Close your eyes KELOLAND and imagine, a general store, a meat market, a hotel, a bank, and a pool hall! In Esmond, South Dakota, a town that was dissolved in 1976, I can open my eyes and I can still see it.
“Anybody that’s ever lived here. And anybody who’s still here. That’s our motivation, is because we know the history of Esmond. We know what went on here. We know the spirit of the people that lived here. And they might not all be here, but the spirit still lives on,” said Marlin Clendening.
Marlin Clendening was born and raised a mile and ½ south of Esmond, South Dakota. He is known as the town historian and is the oldest living Esmond native. His hometown was incorporated in 1913 and was dissolved back in 1976.
“1976, which everyone remembers is a very dry year. Was when you dissolved the town,” said Marlin Clendening. “When we were dissolved, it didn’t really mean a whole lot to us, because we kept on. They didn’t matter if Pierre didn’t record us anymore. We stayed just the way we were.”
He means it. Folks around these parts won’t let this town and its history die. It really came to fruition in 1985 when towns’ folk were planning for the 100-year anniversary celebration of the Esmond United Methodist Church.
“What can we do special? And we said, well, let’s put a sign up where everybody had lived or where every business had been. And everybody said, ‘Yeah, that’s great.’ So, we ended up down at the penitentiary. They printed the signs for us,” said Marlin Clendening.
Signs designating prior businesses, schools, merchants and residents of old Esmond are everywhere, in their historically accurate spot. Joanne Schlueter has been attending church here her whole life and remembers the sign project and the work to make it happen.
“All of a sudden, there were a bunch of farmers around with tractors and things to help put these signs up. And others, attaching the signs to the posts and things. So, I think it’s really a good community, working together,” said Joanne Schlueter.
Even though the physical structures are no longer present, just close your eyes and you can get a picture what old Esmond was like way back when.
“You would have seen the general store there. The bank there. The hotel sat here. And this is mostly residential area. And of course, you go down the recreation hall, the pool hall, the elevators, the lumberyard, the stockyards,” said Marlin Clendening. “You turn the corner and look that way, and you’re seeing the church and the hall.”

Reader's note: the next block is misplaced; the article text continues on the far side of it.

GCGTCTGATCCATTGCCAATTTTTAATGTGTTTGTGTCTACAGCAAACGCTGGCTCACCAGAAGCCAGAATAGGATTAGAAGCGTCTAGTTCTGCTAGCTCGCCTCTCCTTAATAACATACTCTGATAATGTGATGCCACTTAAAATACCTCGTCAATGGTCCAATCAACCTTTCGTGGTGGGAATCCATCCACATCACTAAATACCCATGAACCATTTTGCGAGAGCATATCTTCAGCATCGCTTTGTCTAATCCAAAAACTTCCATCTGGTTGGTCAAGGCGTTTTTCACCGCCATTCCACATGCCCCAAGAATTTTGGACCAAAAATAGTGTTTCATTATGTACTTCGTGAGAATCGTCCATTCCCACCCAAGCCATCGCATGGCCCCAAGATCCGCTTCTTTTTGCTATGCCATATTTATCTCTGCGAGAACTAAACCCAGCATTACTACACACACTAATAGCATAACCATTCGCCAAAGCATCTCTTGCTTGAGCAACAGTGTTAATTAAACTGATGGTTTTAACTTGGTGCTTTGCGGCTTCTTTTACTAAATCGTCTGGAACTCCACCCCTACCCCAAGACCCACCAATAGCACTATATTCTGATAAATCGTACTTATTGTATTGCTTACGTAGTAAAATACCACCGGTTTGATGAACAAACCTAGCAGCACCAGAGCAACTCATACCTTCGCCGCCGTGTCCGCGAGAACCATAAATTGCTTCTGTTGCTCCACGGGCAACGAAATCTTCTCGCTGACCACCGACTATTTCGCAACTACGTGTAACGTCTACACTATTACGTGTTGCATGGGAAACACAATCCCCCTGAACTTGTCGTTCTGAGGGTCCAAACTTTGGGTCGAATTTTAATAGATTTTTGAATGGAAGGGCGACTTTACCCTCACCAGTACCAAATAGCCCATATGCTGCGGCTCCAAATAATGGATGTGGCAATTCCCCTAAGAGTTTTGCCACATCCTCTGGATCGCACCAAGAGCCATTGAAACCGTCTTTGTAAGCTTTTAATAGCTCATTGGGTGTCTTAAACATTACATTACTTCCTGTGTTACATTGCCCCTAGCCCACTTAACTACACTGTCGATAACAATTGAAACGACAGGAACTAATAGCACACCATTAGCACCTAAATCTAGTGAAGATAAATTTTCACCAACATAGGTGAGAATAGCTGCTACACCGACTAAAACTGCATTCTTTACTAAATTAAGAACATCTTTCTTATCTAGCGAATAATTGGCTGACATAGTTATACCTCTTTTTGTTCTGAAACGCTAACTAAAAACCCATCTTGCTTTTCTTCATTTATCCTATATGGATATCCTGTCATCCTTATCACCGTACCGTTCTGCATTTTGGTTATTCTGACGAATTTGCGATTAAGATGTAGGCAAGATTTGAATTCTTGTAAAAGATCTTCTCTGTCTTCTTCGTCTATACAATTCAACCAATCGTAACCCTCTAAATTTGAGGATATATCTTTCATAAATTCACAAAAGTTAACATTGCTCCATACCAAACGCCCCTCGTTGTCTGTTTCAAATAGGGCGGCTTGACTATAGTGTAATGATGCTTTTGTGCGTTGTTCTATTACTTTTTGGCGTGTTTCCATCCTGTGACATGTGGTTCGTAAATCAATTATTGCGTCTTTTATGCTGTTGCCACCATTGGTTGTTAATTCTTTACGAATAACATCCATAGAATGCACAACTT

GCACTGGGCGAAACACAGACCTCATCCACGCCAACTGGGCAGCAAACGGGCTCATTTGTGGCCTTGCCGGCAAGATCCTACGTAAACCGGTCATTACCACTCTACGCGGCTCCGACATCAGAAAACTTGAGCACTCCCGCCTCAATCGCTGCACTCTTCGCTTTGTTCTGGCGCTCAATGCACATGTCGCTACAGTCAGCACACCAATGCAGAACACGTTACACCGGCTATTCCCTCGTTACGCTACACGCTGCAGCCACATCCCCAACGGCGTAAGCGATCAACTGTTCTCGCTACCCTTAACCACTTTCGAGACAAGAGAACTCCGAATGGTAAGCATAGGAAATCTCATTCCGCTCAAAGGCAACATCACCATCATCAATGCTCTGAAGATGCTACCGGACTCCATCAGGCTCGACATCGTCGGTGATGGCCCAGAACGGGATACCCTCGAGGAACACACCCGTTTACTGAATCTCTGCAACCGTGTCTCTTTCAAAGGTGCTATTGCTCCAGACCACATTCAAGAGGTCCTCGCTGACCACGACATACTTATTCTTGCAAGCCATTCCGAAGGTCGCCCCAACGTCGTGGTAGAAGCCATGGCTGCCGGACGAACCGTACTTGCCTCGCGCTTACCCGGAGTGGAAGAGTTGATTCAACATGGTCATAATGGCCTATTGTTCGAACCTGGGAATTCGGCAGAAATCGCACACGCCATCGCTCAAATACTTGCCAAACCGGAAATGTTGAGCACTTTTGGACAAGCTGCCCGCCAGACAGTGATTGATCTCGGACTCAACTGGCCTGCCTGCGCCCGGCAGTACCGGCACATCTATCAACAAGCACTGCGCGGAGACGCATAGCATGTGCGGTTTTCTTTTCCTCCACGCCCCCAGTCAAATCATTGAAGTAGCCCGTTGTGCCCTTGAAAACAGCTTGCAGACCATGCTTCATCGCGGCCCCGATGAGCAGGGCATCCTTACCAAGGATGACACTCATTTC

The Esmond United Methodist Church remains a fixture has been the catalyst for the town since 1885. It remains very active today. Pastor Kris Larson served at the church for 21 years. He was welcomed with open arms from his first sermon there.
“I was so nervous. My mouth got so dry that my tongue stuck to the roof of my mouth. And I finally finished the message, and then I looked over and Marlin stood up and started clapping,” said Pastor Kris Larson. “I said, ‘Why? What? Why are you applauding? I’ve never seen it. Was it that good?’ He says, ‘No, but you needed it.’.”
The 135-year-old church, just like this old town, is plumb full of memories.
“There was a revival meeting here, and the Reverend Bernard that wrote ‘The Old Rugged Cross’ was here. And he taught everybody, he had just written that song, and he taught everybody to sing it,” said Joanne Schlueter.
And still today, on every Sunday, music surrounds the walls of this beautiful church, even though the pews are not as occupied as they once were.
“We used to have a choir, but then it got so when the choir went up to the front to sing, there were only a couple, three people sitting. So now, we don’t do the choir anymore,” said Joanne Schlueter.
Every member of the church is singing and also does their part to keep things going. During Sunday worship, Esmond gets stuff done.
“They’ll start doing a business meeting right in the middle of the worship during announcements, and they’ll take care of who’s going to paint something, or something’s going to go on at the hall or some changing here. Whatever it is, and it’s taken care of right in, right in worship,” said Pastor Kris Larson. “It’s a minimal design, but it does get everything done. It’s a commitment to not only to the church, but to the Esmond community to keep this going. And the doors are never locked. To have this continuous worship for 100 and almost 135 years now. Faith has been a central focus of Esmond from the very beginning. And in that spirit and that idea, and that value is, is gone down through the generations, to the people of Esmond themselves.”
Even though the official town was dissolved by the state in 1976, this old town is certainly alive in so many ways. For example, a highly anticipated celebration of Esmond and its historic church happens every two years. A bunch of folks from near and far can’t wait to attend and share stories with friends and relatives.
“I go around with a mic like this, and they basically, people share their memories of Esmond. And so that keeps that, the stories alive and being retold and told again,” said Pastor Kris Larson. “Their stories of Esmond and how Esmond is important to them yet.”
My goodness this town fights to stay alive in ways that Taylor and I have rarely seen.
“When people say, ‘Oh Esmond is just a ghost town’, you’re not going to take, you’re not going to deal with that, are you?” asked Mike Huether.
“Well, no. No,” said Marlin Clendening. “Different stories and magazines we’re just sort of listed as a ghost town in South Dakota, of which there are numerous ones, of course. But… but Esmond isn’t on that list. And come visit us anytime and you’ll see why.”
On Sunday, the church bell is rung so everyone can hear that Esmond is having worship. When the bell subsides, the pastor says “Good morning Esmond”, and folks respond back “Good Morning” with vigor and passion, just like they have been doing there for 135 years.